Design of Relational Database Schemas / Anomalies

Design of Relational Database Schemas / Anomalies

Design of Relational Database Schemas

Careless selection of a relational database schema can lead to problems. For instance, Example (b) of "Combining Relations" showed what happens if we try to combine the relation for a many-many relationship with the relation for one of its entity sets. The major problem we identified is redundancy, where a fact is repeated in more than one tuple. This problem is seen in Figure 2 of "Functional Dependencies", which we reproduce here as Figure 1; the length and film-type for Star Wars and Wayne's World are each repeated, once for each star of the movie.

In this section, we shall tackle the problem of design of good relation schemas in the following stages:

1. We first explore in more detail the problems that arise when our schema is flawed.
2. Then, we introduce the idea of "decomposition", breaking a relation schema (set of attributes) into two smaller schemas.
3. Next, we introduce "Boyce-Codd normal form", or "BCNF", a condition on a relation schema that removes these problems.
4. These points are tied together when we explain how to assure the BCNF condition by decomposing relation schemas.

The relation Movies exhibiting anomalies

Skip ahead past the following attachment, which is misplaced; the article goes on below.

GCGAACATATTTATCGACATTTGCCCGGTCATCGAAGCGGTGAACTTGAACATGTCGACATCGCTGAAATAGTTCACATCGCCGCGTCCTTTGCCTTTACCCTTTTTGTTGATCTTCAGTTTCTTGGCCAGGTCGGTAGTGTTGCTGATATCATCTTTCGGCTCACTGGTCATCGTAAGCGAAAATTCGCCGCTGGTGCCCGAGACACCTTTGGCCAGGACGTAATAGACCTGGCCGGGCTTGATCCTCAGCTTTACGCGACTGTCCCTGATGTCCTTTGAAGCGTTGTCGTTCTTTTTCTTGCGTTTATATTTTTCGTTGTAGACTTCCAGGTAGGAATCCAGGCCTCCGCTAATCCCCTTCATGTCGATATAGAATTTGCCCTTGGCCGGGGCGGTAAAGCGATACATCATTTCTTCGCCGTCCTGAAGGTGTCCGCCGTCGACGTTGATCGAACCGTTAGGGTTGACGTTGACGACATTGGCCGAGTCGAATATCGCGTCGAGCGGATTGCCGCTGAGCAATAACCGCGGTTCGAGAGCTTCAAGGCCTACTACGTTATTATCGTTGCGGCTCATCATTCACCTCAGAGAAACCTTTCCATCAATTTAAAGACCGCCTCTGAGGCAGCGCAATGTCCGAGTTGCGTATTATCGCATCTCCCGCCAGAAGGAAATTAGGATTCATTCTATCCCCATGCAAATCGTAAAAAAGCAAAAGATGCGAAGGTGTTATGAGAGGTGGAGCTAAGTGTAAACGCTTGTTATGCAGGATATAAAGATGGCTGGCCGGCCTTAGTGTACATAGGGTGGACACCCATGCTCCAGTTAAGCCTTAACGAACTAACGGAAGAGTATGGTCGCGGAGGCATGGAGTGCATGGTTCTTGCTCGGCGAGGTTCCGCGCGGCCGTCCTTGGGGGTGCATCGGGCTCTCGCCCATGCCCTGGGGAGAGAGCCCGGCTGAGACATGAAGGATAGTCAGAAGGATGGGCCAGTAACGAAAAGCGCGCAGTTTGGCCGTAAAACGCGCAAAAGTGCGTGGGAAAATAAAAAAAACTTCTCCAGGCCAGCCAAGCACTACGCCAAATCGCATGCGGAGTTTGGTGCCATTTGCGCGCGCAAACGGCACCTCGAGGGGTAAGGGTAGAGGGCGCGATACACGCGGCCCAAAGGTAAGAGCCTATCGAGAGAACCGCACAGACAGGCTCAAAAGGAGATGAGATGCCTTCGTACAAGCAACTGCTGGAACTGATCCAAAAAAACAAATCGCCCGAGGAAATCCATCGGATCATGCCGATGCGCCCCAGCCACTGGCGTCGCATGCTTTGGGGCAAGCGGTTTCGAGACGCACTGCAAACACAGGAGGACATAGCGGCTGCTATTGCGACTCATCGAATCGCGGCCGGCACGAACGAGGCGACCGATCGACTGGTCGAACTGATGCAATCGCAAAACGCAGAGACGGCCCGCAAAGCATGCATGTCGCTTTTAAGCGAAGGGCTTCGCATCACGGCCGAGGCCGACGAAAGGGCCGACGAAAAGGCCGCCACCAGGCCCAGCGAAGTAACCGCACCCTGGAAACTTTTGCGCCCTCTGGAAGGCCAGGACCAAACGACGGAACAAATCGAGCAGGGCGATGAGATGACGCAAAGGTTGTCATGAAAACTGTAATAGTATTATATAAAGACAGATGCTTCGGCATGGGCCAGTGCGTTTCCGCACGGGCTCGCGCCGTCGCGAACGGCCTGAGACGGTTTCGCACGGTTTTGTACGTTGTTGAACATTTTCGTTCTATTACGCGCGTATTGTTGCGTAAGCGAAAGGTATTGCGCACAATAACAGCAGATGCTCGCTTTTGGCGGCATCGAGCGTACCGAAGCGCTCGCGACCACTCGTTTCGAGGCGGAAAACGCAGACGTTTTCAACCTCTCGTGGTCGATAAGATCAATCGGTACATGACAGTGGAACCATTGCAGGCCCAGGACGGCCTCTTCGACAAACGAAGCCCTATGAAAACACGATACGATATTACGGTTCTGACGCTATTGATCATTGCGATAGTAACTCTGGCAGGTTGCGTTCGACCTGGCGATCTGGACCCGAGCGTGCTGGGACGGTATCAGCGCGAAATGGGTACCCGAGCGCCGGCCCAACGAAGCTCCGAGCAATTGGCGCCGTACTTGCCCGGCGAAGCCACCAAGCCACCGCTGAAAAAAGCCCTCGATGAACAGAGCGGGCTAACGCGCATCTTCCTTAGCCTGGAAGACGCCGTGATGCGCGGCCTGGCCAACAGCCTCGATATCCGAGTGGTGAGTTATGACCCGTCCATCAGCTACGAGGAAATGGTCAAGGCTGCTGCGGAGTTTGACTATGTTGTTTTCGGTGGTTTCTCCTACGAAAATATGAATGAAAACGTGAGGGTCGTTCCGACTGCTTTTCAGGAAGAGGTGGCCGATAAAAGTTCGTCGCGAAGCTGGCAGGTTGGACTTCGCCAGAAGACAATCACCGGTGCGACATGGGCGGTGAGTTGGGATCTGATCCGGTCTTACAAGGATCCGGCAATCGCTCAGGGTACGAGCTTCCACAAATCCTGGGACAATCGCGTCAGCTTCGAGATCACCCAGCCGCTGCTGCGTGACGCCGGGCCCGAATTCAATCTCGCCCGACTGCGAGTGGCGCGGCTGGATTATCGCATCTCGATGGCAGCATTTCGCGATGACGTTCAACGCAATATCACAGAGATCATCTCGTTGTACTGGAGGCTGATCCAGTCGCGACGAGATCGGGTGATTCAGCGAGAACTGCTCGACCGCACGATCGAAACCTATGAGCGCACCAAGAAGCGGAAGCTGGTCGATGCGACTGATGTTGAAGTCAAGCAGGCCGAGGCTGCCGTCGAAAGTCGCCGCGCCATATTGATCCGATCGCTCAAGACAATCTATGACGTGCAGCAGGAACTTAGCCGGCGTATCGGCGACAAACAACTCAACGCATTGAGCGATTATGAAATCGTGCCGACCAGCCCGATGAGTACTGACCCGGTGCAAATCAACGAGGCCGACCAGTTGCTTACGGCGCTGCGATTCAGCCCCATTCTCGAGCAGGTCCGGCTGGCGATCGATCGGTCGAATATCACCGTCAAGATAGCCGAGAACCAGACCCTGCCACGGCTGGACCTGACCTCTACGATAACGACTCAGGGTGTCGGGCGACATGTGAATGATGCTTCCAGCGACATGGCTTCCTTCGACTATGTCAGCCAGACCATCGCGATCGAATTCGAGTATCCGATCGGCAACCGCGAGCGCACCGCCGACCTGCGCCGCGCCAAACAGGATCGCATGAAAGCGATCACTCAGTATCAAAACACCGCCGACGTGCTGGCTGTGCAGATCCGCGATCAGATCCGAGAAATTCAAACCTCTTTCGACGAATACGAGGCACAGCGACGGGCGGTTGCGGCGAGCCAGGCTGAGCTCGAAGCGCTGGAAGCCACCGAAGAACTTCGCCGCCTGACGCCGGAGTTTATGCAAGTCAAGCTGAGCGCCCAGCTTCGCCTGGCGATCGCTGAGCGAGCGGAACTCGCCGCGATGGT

Problems such as redundancy that take place when we try to cram too much into a single relation are called anomalies. The major kinds of anomalies that we meet are:

1. Redundancy. Information may be repeated without need in various tuples. Examples are the length and film type for movies as in Figure 1.

2. Update Anomalies. We may alter information in one tuple but leave the same information unchanged in another. For example, if we found that Star Wars was really 125 minutes long, we might carelessly change the length in the first tuple of Figure 1 but not in the second or third tuples. True, we might argue that one should never be so careless. But we shall see that it is possible to redesign relation Movies so that the risk of such mistakes does not exist.

3. Deletion Anomalies. If a set of values becomes vacant, we may lose other information as a side effect. For instance, should we delete Emilio Estevez from the set of stars of Mighty Ducks, then we have no more stars for that movie in the database. The last tuple for Mighty Ducks in the relation Movies would vanish, and with it information that it is 104 minutes long and in color.